General elections (by proportional representation) were held in December 1995 to renew the Parliament elected in 1991. Turnout was high (77%). The MPD won 50 of the 72 seats, while the PAICV got 21 and the PCD (Partido da Convergencia Democratica) 1. On 18 February 1996, the first presidential term of the pluralist era came to a close with the organisation of new presidential elections. The outgoing President, Mascarenhas Monteiro, was the only candidate. Although he was elected with 80% of the votes, the MPD lost ground in the local elections. The democratic process of 1990-1991 has led to paradoxes such as the fact that there was a single candidate in the election for President when there was nothing to stop other people standing. The term of office of President Monteiro expires in February 2001 with the organisation of the next elections and he may not stand for a third term. Former Prime Ministers Carlos Veiga and Pedro Pires will be the main challengers for the presidential election scheduled for 11 February 2001.
The Constitution of Cape
Verde is extremely meticulous and detailed when compared with those of the countries of
French-speaking Africa. Executive power is in the hands of the President of the Republic
and the government. The President of the Republic is now elected by direct universal
suffrage for a term of five years that can be renewed. He may in no case seek election for
a third consecutive term of office. His fields of competence are defined exhaustively. In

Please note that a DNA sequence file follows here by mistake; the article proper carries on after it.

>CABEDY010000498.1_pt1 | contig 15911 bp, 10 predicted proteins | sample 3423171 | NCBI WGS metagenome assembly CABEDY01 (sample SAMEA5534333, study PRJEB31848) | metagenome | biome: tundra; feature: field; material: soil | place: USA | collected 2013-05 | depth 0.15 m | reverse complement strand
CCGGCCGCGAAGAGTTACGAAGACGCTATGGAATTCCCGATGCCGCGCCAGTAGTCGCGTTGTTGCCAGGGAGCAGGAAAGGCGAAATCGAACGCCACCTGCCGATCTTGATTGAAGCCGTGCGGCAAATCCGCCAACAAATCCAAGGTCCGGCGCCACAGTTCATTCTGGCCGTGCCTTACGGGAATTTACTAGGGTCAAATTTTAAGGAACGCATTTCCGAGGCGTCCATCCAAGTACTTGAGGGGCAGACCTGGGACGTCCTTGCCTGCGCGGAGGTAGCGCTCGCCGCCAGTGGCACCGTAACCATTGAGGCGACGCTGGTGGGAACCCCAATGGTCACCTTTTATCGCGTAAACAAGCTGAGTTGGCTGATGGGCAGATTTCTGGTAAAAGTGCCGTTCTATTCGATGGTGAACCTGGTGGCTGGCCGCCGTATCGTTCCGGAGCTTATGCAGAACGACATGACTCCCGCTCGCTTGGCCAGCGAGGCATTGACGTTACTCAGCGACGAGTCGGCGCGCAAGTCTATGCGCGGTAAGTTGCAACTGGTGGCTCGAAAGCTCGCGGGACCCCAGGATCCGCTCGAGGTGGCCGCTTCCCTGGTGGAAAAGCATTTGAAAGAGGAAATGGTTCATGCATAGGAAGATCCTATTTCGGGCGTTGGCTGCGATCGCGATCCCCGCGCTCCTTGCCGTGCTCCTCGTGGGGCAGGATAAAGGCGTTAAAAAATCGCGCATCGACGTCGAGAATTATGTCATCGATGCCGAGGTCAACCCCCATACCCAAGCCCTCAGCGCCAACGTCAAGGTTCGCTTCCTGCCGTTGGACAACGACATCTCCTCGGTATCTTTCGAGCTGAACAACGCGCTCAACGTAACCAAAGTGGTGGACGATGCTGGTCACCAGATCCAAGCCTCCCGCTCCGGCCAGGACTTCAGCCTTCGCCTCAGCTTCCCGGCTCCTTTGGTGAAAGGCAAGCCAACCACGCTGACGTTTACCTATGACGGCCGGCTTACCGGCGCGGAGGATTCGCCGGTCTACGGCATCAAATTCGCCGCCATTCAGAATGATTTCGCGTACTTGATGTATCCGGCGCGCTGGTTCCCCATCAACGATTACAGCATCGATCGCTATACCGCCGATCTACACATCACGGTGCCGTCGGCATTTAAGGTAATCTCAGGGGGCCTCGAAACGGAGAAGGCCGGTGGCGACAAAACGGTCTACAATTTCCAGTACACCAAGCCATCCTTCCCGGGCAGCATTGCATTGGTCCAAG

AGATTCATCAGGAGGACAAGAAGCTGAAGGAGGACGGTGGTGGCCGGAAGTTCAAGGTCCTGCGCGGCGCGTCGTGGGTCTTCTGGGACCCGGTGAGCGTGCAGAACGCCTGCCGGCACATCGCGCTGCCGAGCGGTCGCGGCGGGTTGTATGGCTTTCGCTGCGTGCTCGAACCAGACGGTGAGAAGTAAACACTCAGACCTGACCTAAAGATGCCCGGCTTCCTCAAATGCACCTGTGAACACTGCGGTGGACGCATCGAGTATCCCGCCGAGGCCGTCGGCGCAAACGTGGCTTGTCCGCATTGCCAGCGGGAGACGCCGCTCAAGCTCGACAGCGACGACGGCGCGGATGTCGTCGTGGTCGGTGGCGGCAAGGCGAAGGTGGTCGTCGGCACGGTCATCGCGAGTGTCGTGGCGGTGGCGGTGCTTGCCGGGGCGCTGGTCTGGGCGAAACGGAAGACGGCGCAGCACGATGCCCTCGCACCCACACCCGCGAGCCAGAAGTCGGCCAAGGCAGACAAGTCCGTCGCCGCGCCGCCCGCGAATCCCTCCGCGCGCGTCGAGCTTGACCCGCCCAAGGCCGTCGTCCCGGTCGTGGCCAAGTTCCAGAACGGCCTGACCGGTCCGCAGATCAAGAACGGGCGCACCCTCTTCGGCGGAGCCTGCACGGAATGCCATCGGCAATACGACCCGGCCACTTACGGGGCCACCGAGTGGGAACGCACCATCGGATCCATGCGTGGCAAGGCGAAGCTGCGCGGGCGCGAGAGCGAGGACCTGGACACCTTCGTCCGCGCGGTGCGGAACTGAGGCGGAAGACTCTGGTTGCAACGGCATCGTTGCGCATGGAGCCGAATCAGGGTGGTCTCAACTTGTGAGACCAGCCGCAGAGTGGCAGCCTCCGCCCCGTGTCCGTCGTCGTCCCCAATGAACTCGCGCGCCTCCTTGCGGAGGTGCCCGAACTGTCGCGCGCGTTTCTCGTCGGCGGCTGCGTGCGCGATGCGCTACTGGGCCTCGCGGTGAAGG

particular, we can point out the fact that he has the power to dissolve the National
Assembly subject to conditions listed in the Constitution, and to appoint the Prime
Minister, taking into account the election results. In other words, he appoints the Prime
Minister from the parliamentary majority. The Prime Minister does not answer to the
President of the Republic who may dismiss him only in specific cases (resignation,
dissolution of parliament, impeachment etc.)
The Parliament of Cape Verde is monocameral and legislative power is in the hands of the National Assembly with its 72 members elected every five years by direct universal suffrage. Six of them are elected by Cape Verdeans residing abroad. The Chief of State (in certain conditions) and the government report to the National Assembly. It can overthrow the government by a no-confidence motion and has substantial power.
In constitutional matters, it is the Supreme Court that is the competent authority, according to the terms defined in the Constitution. Once it has pronounced a law unconstitutional, that law may no longer be promulgated. The Court issues consultative opinions, but also binding orders. The Supreme Court is the highest authority in all types of electoral disputes (presidential, general and local elections). It is also this court that pronounces the dissolution of political organisations and associations.
Cape Verde also has other institutions, such as the Council of the Republic, defined as being a political body that advises the President of the Republic. It is composed of the Speaker of the National Assembly, the Prime Minister, the President of the Supreme Court, the Attorney General, the President of the Council for Regional Affairs, two citizens selected by the President of the Republic and two citizens elected by the National Assembly. Its decisions, however, are not binding.
The legal system is based on the principle of jurisdictional units. The organisation of the system of tribunals distinguishes between the Supreme Court at the top of the system, the Courts of First Instance, the Court of Auditors, the Tax Tribunals, the Customs Courts and the Military Tribunals. With the exception of the latter, special courts are expressly forbidden. An Attorney General is appointed by the government and the Prosecutors are appointed by the Ministry of Justice. The Judges may not be removed from office and are appointed by the Supreme Court on the proposals of the Judicial Council. The tribunals are organised by region and sub-region. The President of the Supreme Court is also the President of the High Judicial Council.